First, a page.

Musk Says BlackRock Makes ‘Excessive Profit’ From Short Lending
(Bloomberg) -- Tesla Chief Executive Officer Elon Musk on Thursday dragged BlackRock Inc. into his long-running dispute with short sellers, alleging the fund manager was reaping heavy profits by lending shares they hold to this group of investors.
The renewed attack began began Thursday night when Musk referred to the Securities and Exchange Commission as the “Shortseller Enrichment Commission.” He revisited one of his own posts from 2012 in which he said short sellers were “often unreasonably maligned” and said that he’s changed his mind in the intervening years. Musk pulled index funds into the argument by saying holders in these funds don’t know their investments are being used to benefit short sellers.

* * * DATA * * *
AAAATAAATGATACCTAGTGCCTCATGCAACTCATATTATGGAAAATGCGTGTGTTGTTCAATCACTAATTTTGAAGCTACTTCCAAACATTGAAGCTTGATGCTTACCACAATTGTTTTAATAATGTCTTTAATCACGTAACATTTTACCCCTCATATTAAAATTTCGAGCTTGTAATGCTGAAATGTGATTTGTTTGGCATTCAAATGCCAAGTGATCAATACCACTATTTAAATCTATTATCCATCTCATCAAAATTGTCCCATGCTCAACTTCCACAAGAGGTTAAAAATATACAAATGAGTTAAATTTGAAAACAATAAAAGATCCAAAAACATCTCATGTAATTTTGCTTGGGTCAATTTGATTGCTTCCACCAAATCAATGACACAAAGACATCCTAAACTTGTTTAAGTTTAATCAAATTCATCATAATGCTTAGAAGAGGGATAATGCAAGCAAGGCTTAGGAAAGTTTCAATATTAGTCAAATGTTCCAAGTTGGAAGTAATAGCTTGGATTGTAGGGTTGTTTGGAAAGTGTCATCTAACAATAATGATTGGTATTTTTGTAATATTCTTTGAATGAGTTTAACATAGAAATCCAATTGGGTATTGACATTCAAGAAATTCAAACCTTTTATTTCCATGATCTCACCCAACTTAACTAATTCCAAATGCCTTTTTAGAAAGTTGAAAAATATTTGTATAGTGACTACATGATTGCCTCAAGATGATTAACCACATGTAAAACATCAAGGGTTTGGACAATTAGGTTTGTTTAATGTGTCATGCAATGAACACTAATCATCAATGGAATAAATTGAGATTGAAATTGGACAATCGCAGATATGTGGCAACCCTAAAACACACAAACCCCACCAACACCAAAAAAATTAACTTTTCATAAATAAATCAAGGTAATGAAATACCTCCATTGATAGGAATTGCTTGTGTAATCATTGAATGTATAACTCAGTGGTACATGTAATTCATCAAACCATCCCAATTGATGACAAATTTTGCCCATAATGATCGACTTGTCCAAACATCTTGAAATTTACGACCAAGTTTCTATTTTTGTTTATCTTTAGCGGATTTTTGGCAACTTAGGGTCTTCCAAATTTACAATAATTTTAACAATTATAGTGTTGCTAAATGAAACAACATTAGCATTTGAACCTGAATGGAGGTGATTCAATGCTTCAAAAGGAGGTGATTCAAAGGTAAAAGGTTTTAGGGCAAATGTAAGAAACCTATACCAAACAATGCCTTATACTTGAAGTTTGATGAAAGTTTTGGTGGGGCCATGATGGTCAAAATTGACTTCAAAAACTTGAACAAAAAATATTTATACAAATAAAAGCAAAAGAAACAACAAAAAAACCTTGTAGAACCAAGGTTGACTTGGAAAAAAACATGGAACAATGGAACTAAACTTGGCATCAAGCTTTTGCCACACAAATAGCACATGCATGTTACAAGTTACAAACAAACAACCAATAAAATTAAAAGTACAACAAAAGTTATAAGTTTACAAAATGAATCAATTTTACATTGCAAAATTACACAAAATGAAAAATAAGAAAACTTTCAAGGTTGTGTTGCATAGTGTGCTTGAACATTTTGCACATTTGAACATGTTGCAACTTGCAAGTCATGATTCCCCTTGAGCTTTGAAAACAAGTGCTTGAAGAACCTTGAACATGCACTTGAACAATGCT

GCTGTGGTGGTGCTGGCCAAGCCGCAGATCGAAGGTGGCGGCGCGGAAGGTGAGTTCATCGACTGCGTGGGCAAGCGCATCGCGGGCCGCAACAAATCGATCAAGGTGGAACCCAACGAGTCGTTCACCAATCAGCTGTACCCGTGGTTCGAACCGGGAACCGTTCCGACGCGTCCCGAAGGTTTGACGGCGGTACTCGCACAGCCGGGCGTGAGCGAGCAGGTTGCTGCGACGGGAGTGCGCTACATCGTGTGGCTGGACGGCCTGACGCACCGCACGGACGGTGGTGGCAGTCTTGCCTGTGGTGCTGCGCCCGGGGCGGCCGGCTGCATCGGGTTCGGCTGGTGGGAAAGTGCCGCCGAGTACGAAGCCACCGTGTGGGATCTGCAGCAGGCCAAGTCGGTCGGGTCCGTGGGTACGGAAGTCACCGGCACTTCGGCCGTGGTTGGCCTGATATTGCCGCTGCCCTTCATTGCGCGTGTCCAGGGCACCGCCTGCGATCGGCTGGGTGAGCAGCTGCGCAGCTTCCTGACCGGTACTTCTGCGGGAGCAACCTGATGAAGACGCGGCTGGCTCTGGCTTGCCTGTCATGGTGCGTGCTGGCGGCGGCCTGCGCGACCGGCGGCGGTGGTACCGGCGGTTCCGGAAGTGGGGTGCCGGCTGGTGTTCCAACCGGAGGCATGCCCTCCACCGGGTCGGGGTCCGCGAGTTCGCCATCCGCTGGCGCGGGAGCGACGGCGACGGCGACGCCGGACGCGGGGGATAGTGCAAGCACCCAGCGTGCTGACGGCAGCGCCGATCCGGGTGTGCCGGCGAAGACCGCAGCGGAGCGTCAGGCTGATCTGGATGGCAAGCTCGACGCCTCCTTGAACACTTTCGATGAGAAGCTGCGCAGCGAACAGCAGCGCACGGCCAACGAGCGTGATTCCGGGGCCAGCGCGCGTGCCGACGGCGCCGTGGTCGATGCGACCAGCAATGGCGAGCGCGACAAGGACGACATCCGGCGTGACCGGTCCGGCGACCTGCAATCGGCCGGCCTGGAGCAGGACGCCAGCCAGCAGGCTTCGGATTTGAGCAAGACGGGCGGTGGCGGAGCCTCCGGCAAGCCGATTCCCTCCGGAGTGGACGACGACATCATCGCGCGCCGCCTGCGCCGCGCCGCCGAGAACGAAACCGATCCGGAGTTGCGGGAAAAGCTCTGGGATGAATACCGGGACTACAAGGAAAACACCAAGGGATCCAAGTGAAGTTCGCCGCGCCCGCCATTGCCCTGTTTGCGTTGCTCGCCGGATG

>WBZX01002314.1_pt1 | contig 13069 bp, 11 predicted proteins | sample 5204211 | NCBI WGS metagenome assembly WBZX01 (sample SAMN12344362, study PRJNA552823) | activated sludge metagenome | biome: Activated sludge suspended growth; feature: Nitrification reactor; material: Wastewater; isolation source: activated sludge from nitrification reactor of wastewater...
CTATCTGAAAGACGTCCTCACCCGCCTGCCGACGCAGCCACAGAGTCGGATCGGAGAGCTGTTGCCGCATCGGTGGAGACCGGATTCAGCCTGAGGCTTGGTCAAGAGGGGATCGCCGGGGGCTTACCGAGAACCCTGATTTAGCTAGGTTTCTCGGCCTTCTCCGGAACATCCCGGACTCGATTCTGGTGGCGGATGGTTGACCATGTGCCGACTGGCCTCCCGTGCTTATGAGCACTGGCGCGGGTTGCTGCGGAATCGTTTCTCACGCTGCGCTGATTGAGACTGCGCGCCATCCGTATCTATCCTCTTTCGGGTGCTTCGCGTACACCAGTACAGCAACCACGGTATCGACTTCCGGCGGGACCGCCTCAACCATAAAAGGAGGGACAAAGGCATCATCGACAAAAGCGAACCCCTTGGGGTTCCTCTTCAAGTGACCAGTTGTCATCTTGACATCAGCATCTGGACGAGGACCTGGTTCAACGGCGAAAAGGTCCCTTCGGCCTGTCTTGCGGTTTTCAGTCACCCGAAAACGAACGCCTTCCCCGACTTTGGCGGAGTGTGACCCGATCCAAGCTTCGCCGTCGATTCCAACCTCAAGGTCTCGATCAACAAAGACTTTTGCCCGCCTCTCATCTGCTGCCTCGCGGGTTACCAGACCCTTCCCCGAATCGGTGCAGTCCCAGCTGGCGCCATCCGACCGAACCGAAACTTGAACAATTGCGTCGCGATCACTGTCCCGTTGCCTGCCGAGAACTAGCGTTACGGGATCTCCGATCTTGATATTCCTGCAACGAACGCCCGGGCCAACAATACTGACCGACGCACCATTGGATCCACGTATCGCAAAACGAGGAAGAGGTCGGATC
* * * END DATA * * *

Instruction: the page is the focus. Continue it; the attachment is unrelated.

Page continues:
Musk also said there’s “no rational basis” for a long-term holder to lend their stock to short sellers, and that gives them “a strong incentive to attack the company by whatever means possible.”
Ed Sweeney, a representative for BlackRock, initially declined to comment on Friday. Later, Brian Beades, another spokesman for the asset manager, said in an emailed statement that the firm takes “a rigorous approach to managing risk throughout the securities lending process.”
BlackRock’s iShares funds voted earlier this year for a shareholder proposal to have Tesla appoint an independent board chairman, according a regulatory filing. In settlements with the SEC last week, Musk agreed to step down as chairman and the company assented to adding two independent directors.
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